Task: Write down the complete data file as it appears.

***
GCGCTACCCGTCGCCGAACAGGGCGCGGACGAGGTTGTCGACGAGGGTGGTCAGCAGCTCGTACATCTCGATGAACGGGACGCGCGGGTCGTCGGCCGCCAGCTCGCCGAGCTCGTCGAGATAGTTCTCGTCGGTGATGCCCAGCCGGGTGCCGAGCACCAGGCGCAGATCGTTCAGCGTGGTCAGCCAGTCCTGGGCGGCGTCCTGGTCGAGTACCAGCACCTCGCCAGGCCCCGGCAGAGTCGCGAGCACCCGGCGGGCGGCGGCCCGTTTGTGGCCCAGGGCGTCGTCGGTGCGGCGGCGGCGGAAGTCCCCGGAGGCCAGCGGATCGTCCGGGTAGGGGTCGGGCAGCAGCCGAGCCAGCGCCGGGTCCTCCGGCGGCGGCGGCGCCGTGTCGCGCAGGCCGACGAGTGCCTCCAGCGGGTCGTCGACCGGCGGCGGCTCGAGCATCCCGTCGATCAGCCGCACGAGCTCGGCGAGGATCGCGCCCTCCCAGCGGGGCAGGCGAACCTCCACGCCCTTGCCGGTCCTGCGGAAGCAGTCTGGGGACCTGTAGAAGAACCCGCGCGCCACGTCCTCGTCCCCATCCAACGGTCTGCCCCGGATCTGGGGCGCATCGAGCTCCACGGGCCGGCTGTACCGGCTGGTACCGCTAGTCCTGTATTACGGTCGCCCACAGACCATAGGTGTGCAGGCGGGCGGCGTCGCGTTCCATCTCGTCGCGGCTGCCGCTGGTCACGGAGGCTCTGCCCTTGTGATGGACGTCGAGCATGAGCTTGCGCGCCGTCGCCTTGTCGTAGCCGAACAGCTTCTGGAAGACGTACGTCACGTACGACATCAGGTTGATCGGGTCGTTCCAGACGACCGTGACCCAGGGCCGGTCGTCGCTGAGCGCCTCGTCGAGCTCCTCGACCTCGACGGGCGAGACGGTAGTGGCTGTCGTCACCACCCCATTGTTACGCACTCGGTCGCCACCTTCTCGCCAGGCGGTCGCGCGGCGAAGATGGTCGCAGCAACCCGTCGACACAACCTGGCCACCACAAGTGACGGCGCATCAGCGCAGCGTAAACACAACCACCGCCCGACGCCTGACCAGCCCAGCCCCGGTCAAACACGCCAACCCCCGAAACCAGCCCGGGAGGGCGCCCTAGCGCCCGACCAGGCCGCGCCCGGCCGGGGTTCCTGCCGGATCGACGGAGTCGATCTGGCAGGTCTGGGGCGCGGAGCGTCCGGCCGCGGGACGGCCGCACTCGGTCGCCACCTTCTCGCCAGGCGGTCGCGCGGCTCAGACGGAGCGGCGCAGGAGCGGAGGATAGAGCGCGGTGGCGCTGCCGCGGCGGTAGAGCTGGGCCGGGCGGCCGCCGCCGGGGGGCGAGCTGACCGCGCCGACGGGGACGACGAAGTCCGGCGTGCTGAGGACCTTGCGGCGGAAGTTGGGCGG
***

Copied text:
GCGCTACCCGTCGCCGAACAGGGCGCGGACGAGGTTGTCGACGAGGGTGGTCAGCAGCTCGTACATCTCGATGAACGGGACGCGCGGGTCGTCGGCCGCCAGCTCGCCGAGCTCGTCGAGATAGTTCTCGTCGGTGATGCCCAGCCGGGTGCCGAGCACCAGGCGCAGATCGTTCAGCGTGGTCAGCCAGTCCTGGGCGGCGTCCTGGTCGAGTACCAGCACCTCGCCAGGCCCCGGCAGAGTCGCGAGCACCCGGCGGGCGGCGGCCCGTTTGTGGCCCAGGGCGTCGTCGGTGCGGCGGCGGCGGAAGTCCCCGGAGGCCAGCGGATCGTCCGGGTAGGGGTCGGGCAGCAGCCGAGCCAGCGCCGGGTCCTCCGGCGGCGGCGGCGCCGTGTCGCGCAGGCCGACGAGTGCCTCCAGCGGGTCGTCGACCGGCGGCGGCTCGAGCATCCCGTCGATCAGCCGCACGAGCTCGGCGAGGATCGCGCCCTCCCAGCGGGGCAGGCGAACCTCCACGCCCTTGCCGGTCCTGCGGAAGCAGTCTGGGGACCTGTAGAAGAACCCGCGCGCCACGTCCTCGTCCCCATCCAACGGTCTGCCCCGGATCTGGGGCGCATCGAGCTCCACGGGCCGGCTGTACCGGCTGGTACCGCTAGTCCTGTATTACGGTCGCCCACAGACCATAGGTGTGCAGGCGGGCGGCGTCGCGTTCCATCTCGTCGCGGCTGCCGCTGGTCACGGAGGCTCTGCCCTTGTGATGGACGTCGAGCATGAGCTTGCGCGCCGTCGCCTTGTCGTAGCCGAACAGCTTCTGGAAGACGTACGTCACGTACGACATCAGGTTGATCGGGTCGTTCCAGACGACCGTGACCCAGGGCCGGTCGTCGCTGAGCGCCTCGTCGAGCTCCTCGACCTCGACGGGCGAGACGGTAGTGGCTGTCGTCACCACCCCATTGTTACGCACTCGGTCGCCACCTTCTCGCCAGGCGGTCGCGCGGCGAAGATGGTCGCAGCAACCCGTCGACACAACCTGGCCACCACAAGTGACGGCGCATCAGCGCAGCGTAAACACAACCACCGCCCGACGCCTGACCAGCCCAGCCCCGGTCAAACACGCCAACCCCCGAAACCAGCCCGGGAGGGCGCCCTAGCGCCCGACCAGGCCGCGCCCGGCCGGGGTTCCTGCCGGATCGACGGAGTCGATCTGGCAGGTCTGGGGCGCGGAGCGTCCGGCCGCGGGACGGCCGCACTCGGTCGCCACCTTCTCGCCAGGCGGTCGCGCGGCTCAGACGGAGCGGCGCAGGAGCGGAGGATAGAGCGCGGTGGCGCTGCCGCGGCGGTAGAGCTGGGCCGGGCGGCCGCCGCCGGGGGGCGAGCTGACCGCGCCGACGGGGACGACGAAGTCCGGCGTGCTGAGGACCTTGCGGCGGAAGTTGGGCGG